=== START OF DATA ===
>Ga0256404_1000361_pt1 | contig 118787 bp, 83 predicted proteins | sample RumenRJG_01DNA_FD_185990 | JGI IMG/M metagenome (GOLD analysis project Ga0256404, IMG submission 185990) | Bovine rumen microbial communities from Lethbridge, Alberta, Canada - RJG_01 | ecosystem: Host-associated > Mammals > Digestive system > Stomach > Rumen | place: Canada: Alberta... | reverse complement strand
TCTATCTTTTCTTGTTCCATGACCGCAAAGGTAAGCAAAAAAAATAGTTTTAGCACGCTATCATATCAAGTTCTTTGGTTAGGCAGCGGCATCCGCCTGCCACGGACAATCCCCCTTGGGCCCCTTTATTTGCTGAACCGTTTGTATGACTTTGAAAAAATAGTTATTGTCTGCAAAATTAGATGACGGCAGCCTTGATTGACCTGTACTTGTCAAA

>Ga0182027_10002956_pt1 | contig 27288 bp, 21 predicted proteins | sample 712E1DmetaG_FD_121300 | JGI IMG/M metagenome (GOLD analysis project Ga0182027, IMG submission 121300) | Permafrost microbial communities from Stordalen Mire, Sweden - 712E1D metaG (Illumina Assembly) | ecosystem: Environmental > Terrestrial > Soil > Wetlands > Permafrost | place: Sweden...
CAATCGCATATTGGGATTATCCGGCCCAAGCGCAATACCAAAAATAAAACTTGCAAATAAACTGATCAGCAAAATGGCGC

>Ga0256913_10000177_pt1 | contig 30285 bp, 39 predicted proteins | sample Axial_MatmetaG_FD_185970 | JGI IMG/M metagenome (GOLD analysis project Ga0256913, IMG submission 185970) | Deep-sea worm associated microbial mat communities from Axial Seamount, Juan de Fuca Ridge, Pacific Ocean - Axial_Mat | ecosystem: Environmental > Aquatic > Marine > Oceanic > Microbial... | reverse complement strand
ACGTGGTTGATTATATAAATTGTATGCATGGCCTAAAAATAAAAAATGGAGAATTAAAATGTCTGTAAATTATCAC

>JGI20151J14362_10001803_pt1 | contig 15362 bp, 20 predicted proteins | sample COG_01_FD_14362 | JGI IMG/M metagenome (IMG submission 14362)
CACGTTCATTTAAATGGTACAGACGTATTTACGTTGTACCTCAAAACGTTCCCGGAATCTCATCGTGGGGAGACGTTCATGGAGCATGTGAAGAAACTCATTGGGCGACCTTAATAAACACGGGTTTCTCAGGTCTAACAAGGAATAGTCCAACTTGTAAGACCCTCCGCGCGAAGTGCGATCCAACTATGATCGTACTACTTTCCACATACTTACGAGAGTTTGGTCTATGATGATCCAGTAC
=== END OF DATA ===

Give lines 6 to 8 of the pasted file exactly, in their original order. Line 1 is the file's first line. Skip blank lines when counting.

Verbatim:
ACGTGGTTGATTATATAAATTGTATGCATGGCCTAAAAATAAAAAATGGAGAATTAAAATGTCTGTAAATTATCAC

>JGI20151J14362_10001803_pt1 | contig 15362 bp, 20 predicted proteins | sample COG_01_FD_14362 | JGI IMG/M metagenome (IMG submission 14362)
CACGTTCATTTAAATGGTACAGACGTATTTACGTTGTACCTCAAAACGTTCCCGGAATCTCATCGTGGGGAGACGTTCATGGAGCATGTGAAGAAACTCATTGGGCGACCTTAATAAACACGGGTTTCTCAGGTCTAACAAGGAATAGTCCAACTTGTAAGACCCTCCGCGCGAAGTGCGATCCAACTATGATCGTACTACTTTCCACATACTTACGAGAGTTTGGTCTATGATGATCCAGTAC